Old wounds continue to fester at
The ailing hospital chain on Wednesday blamed potential accounting irregularities dating back years ago for a delay in filing its second-quarter report. At the request of the
Securities and Exchange Commission
, Tenet is investigating the possibility that the company improperly reported certain hospital revenue in the past.
"Tenet, with the assistance of its outside counsel, is investigating allegations made by a former employee that inappropriate contractual allowances for managed care contracts may have been established at three California hospitals through at least fiscal 2001," the company explained. And "the independent outside counsel has retained the Huron Consulting Group to conduct a forensic accounting review of the allegations, including an examination of whether similar issues might have affected other Tenet hospitals."
If the employee's claims are found to be true, Tenet said, the company's net operating revenue for the periods involved could have been understated and the net revenue for the periods afterward could have been overstated when the improper allowances were reversed. The company said it does not believe any findings will materially affect the more recent financial results for 2004 and 2005.
Regardless, Caymus Partners analyst Jeff Villwock suggested that Tenet's past financial reports could have been materially misstated if the alleged behavior proves to involve more hospitals than the company currently thinks.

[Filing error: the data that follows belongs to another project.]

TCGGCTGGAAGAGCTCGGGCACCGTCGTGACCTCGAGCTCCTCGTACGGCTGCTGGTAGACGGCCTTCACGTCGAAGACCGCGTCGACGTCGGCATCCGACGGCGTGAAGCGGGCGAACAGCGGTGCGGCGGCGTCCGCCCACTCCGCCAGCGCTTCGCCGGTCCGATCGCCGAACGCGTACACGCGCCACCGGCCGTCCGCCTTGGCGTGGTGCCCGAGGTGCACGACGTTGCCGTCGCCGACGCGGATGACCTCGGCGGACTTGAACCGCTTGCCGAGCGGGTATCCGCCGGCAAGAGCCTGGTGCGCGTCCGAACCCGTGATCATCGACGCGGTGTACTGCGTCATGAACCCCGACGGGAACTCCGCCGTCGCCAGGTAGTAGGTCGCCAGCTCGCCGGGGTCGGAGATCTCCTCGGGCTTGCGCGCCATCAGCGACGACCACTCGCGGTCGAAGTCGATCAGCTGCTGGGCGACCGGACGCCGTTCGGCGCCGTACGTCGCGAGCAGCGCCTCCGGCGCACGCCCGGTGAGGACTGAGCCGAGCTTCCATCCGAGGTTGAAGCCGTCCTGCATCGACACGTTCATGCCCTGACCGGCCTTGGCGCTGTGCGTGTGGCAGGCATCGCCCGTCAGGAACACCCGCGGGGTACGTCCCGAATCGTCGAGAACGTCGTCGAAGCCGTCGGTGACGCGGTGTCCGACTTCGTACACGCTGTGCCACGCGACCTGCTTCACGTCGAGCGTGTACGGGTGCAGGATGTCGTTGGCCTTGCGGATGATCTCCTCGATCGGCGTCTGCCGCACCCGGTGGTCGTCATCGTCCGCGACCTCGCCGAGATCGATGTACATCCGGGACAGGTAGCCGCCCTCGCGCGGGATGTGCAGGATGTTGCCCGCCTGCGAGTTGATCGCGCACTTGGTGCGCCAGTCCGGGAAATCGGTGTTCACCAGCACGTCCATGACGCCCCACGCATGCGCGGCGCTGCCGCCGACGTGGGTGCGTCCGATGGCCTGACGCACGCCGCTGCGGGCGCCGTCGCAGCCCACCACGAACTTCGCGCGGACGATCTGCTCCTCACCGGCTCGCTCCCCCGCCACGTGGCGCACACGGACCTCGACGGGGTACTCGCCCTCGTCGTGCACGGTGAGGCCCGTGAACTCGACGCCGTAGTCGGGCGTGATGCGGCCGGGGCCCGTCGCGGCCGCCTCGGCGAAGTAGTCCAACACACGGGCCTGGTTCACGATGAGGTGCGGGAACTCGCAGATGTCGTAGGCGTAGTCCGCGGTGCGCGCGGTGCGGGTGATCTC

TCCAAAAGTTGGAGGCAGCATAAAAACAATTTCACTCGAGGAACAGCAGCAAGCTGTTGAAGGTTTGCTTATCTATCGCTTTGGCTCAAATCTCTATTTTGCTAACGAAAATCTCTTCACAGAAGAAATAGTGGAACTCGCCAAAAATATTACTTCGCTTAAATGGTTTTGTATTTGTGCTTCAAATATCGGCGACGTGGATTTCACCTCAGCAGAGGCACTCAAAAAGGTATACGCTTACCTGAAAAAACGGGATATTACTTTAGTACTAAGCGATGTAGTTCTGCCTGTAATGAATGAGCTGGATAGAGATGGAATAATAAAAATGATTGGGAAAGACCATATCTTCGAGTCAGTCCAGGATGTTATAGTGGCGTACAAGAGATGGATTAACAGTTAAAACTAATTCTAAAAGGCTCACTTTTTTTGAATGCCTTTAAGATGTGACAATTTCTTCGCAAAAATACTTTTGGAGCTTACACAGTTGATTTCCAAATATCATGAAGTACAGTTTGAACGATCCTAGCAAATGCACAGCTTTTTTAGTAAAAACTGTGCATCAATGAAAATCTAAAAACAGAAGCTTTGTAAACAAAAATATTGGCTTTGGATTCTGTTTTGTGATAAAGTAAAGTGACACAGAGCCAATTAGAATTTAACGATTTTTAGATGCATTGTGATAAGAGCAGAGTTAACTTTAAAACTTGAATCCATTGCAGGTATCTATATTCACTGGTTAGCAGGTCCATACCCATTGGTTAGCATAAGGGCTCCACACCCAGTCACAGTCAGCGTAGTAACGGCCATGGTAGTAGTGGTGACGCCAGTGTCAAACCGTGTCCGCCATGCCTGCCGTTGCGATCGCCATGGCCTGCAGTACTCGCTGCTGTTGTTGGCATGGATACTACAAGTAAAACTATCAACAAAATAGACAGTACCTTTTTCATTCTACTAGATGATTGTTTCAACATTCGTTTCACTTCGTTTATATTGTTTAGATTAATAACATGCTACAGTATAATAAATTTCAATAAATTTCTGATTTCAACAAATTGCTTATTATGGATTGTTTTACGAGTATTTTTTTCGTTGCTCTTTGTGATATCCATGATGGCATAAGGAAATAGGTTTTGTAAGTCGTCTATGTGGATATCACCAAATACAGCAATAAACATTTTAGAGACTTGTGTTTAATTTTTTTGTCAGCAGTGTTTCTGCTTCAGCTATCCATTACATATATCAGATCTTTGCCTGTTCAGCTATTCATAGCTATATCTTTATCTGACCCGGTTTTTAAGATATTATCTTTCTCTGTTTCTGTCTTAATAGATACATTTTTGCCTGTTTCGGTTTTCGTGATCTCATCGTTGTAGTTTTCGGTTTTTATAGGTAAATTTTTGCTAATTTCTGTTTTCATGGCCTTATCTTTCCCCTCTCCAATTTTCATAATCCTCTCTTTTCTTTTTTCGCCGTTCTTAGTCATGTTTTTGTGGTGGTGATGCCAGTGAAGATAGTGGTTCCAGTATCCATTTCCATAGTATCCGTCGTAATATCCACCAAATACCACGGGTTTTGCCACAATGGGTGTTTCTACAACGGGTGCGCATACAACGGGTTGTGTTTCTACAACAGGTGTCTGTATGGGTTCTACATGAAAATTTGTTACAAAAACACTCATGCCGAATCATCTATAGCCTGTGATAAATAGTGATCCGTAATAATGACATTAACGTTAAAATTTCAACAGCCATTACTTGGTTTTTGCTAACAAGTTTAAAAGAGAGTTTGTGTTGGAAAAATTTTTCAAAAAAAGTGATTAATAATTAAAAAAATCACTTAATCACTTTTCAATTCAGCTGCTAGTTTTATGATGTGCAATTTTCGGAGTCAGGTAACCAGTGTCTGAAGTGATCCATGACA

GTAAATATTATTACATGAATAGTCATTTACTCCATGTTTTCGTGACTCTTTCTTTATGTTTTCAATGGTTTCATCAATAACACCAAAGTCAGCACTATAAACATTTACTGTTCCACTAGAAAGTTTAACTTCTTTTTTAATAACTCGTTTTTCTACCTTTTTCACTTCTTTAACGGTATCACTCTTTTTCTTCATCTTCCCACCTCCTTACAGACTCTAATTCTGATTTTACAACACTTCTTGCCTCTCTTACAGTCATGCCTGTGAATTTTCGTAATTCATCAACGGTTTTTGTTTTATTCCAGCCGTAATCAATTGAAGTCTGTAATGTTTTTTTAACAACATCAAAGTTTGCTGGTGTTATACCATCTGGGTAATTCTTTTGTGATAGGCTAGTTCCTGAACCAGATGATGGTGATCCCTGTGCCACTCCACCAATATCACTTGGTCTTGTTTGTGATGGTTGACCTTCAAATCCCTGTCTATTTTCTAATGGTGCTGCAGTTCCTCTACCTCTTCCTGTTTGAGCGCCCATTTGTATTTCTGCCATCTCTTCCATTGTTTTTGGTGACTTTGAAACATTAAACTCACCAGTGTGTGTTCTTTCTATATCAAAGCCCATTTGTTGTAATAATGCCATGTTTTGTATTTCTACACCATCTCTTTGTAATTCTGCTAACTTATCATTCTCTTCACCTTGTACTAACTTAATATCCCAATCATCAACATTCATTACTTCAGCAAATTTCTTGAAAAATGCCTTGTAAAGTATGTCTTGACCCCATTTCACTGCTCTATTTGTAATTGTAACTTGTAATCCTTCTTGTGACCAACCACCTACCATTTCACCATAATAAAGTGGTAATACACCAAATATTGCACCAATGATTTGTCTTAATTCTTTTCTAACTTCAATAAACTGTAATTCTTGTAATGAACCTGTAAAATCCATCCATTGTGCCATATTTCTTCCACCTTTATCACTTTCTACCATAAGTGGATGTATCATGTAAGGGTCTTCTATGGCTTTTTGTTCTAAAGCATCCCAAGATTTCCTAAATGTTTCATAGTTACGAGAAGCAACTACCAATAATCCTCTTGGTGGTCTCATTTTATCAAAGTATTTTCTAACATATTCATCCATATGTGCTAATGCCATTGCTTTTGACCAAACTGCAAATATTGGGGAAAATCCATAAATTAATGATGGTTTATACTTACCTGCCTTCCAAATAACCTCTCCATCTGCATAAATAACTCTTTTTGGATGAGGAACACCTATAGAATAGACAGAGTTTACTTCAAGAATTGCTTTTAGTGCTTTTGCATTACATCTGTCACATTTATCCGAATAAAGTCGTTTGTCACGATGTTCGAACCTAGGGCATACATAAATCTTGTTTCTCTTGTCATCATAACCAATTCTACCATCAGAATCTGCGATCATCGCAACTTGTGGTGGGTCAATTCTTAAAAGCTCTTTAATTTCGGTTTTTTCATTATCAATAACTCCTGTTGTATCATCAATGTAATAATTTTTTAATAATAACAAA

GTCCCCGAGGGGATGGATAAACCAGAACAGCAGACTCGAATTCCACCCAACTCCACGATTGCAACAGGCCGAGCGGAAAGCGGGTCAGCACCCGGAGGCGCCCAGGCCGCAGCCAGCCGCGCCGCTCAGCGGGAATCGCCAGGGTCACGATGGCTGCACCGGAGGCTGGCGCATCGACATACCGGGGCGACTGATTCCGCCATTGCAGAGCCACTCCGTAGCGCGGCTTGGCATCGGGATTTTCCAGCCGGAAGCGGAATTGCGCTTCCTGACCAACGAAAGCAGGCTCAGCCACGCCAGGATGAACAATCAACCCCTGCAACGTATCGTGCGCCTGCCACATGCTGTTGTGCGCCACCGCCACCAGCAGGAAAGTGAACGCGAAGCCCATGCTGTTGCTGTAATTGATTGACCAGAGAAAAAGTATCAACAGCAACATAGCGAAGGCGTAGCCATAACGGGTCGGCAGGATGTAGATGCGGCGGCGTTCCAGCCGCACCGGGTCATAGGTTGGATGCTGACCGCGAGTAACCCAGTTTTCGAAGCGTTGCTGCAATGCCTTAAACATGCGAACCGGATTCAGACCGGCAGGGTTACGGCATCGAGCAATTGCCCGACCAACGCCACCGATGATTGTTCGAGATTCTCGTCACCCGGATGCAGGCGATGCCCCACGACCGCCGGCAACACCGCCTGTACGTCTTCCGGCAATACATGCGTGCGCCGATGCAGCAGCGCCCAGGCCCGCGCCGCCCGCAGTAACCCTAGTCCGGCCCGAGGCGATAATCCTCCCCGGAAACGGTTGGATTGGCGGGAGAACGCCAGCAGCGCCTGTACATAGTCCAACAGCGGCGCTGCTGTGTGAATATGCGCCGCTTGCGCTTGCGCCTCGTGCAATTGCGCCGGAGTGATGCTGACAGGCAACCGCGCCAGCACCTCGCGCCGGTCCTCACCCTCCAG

"If they were understating and then overstating their revenue, then their growth rate would be dramatically overstated -- and a higher growth rate means a higher stock price," said Villwock, who conducts research on behalf of the Tenet Shareholder Committee, a group long critical of company management. "Depending on materiality, the argument could be made that this activity lined the pockets of the management team that sold stock" when it was still on the rise.
For its part, Tenet continues to blame past leaders for its problems. The company linked the filing delay to a previously disclosed, ongoing SEC investigation. And its new CFO, Robert Shapard, portrayed the latest problem as yet another "legacy issue" that now ranks as a high priority for the company.
Still, Villwock feels like Tenet is constantly dealing with one crisis after another.
"Every time you turn around, Tenet has found a new way to do something inappropriately," Villwock said. "Whether that's in current time ... or in 2001, it's just incredible how many different ways Tenet can mess things up."
Tenet is expected to report another quarterly loss when it releases preliminary second-quarter results next month. Nevertheless, the company's stock jumped 1.5% to $12.40 on Wednesday and has weathered only a slight loss over the past year.